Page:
PLO seems set to take harder line. Feuding factions expected to unite at Algiers meeting

Palestinian activists view the reunification of the Palestine Liberation Organization, expected to take place this week in Algiers, as the best news they've heard in years. ``Considering all the negative things around, it is not a bad thing,'' says Daoud Kuttab, editor of the English edition of east Jerusalem's pro-PLO Al-Fajr newspaper.

For Palestinian activists both here and in the Arab world, reunification means that the PLO is backing away from what many considered its dangerous drift toward political compromise.

What remains to be seen is whether it also means that the PLO will be left out of an international peace conference, should one be convened this year.

The formal reunification is expected to take place during the week-long 18th Palestine National Council meeting which is to begin today. The PNC serves as a de facto Palestinian parliament-in-exile, bringing together representatives of various guerrilla factions as well as prominent Palestinian intellectuals, businessmen, and others.

In return for reunification, hard-line factions are extracting a price from chairman Yasser Arafat: the formal abrogation of the Feb. 11, 1985 accord he signed with Jordan's King Hussein and the institution of collective leadership in the PLO. Mr. Arafat may also have to agree to halt contacts with Egypt, the only Arab state that has signed a peace treaty with Israel.

Undoubtedly, the PNC will resoundingly reaffirm the PLO's commitment to armed struggle against Israel and its rejection of UN Security Council Resolutions 242 and 338. The two resolutions enshrine the concept of trading land for peace and are accepted by the United States, Israel, Jordan, and Egypt as the basis for holding an international peace conference. The PLO rejects the resolutions because they do not include acknowledgement of a Palestinian right to self-determination.

Arafat said last week that a priority item on the PNC's agenda will be formulating its stance on Palestinian participation in an international conference. Egyptian and Jordanian officials have worried out loud for weeks that if the PLO insists that only an independent PLO delegation can represent Palestinians at such a conference, it may kill the momentum toward convening a conference that has been building on the international scene for months.

Israel and the United States have refused to accept the PLO, labeled a terrorist organization by Israel, as a party to negotiations.

Arafat is ready to accept some, if not all, the demands of the Marxist Democratic Front for the Liberation of Palestine, the Popular Front for the Liberation of Palestine, and the Palestinian Communist Party because he has been severely weakened by a series of political missteps since Israel destroyed the PLO's military base in Lebanon five years ago, Palestinian analysts say.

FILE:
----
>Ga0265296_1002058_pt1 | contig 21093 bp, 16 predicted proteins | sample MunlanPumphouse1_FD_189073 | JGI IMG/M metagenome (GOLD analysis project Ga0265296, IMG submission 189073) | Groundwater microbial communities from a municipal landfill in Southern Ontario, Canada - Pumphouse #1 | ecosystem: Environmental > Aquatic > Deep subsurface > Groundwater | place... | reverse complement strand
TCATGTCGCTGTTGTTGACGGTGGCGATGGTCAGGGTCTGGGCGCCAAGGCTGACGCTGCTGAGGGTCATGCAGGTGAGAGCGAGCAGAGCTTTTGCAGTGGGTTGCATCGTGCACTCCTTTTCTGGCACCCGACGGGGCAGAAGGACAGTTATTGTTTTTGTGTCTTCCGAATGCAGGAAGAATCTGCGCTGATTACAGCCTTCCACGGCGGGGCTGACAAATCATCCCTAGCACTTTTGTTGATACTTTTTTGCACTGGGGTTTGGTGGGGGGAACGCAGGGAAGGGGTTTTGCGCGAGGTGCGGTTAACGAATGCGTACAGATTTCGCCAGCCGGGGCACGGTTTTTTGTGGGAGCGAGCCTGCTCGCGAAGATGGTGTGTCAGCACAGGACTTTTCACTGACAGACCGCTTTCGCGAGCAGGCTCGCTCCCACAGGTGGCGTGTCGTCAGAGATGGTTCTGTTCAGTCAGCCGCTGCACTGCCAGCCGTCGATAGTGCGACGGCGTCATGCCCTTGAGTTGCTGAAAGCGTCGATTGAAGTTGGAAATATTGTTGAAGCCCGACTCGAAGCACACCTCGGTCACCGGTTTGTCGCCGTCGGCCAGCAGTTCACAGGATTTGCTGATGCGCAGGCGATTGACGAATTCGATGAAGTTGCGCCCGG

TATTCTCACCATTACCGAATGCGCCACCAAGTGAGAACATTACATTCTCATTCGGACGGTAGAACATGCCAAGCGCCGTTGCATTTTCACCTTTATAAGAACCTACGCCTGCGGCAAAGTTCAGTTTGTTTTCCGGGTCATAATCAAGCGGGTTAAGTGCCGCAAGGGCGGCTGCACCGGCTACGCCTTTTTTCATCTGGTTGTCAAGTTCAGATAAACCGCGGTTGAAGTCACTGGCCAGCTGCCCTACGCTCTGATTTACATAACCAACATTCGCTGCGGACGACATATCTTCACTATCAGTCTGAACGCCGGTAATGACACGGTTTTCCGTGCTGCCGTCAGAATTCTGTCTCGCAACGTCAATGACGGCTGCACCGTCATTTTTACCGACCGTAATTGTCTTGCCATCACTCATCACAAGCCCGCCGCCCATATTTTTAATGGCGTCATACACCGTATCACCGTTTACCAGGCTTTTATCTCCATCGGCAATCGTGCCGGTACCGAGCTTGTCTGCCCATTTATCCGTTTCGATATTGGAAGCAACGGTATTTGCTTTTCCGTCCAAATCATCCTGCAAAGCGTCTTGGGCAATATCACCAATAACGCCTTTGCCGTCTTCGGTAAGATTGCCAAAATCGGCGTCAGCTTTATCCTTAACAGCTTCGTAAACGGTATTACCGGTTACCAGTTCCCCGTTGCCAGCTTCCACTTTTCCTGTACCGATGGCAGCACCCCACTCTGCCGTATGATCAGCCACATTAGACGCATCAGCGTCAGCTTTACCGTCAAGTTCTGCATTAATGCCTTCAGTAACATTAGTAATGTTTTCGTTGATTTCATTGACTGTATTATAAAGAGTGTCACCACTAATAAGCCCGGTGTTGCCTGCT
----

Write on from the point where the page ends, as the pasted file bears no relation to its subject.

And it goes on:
Since being driven from Lebanon by Israel and then by Syria in 1982, Arafat has seen his influence wane in the Arab world and his image tarnish in the eyes of his own people.

Arafat's split with Syrian President Hafez Assad and his flirtation with the moderate Jordanian and Egyptian regimes earned him the enmity of the Syrians and Syrian-based PLO factions without winning for him any political breakthroughs. A breakthrough might have justified his maneuverings to the refugee camps that form the PLO's backbone of support, Palestinian analysts says.

``Arafat came to realize that either he accepted the unity of the PLO or he was finished, he didn't matter anymore,'' said a PNC member in Amman last month.

Mr. Kuttab said the US and Jordan pushed Arafat back into the arms of radical Palestinian factions.

``People have said that by unifying the PLO, Arafat would be reducing his maneuverability,'' Kuttab said. ``But even when Arafat had freestyle maneuverability, people did not see results. Without the Jordanians and the US coming through, the thinking is that maybe it is better to regroup.''

The path to reunification opened after King Hussein announced a year ago that he was ending cooperation with the PLO's leadership. The King blamed Arafat for failing to accept Resolutions 242 and 338 in return for an invitation to an international conference. He expelled most PLO officials from Jordan and launched a campaign to reassert his own authority on the West Bank.

Negotiations among the PLO factions began almost immediately, helped along by the Soviet Union, Libya, and Algeria, to the dismay of the Jordanians and Egyptians.

Both Jordanian and Egyptian officials had hoped that if pressure was kept up on Arafat, he might come around to accepting 242 and 338, leading to a change in American policy toward the PLO and, ultimately, to the presentation of a Palestinian-Jordanian delegation at an international conference.

The negotiations among the PLO factions received a boost from the recent prolonged siege of Palestinian refugee camps in Lebanon, a siege that resulted in the various Palestinian factions uniting under Fatah's leadership to fight the Syrian-backed Amal militia.

The factions' talks were also helped, Palestinians said, by Hussein's cooperation with Israel in cracking down on pro-PLO activists on the West Bank and in the Gaza Strip. Palestinians were reminded again of the unhappy relationship they had with Amman between 1948 and 1967, when Jordan ruled the West Bank.

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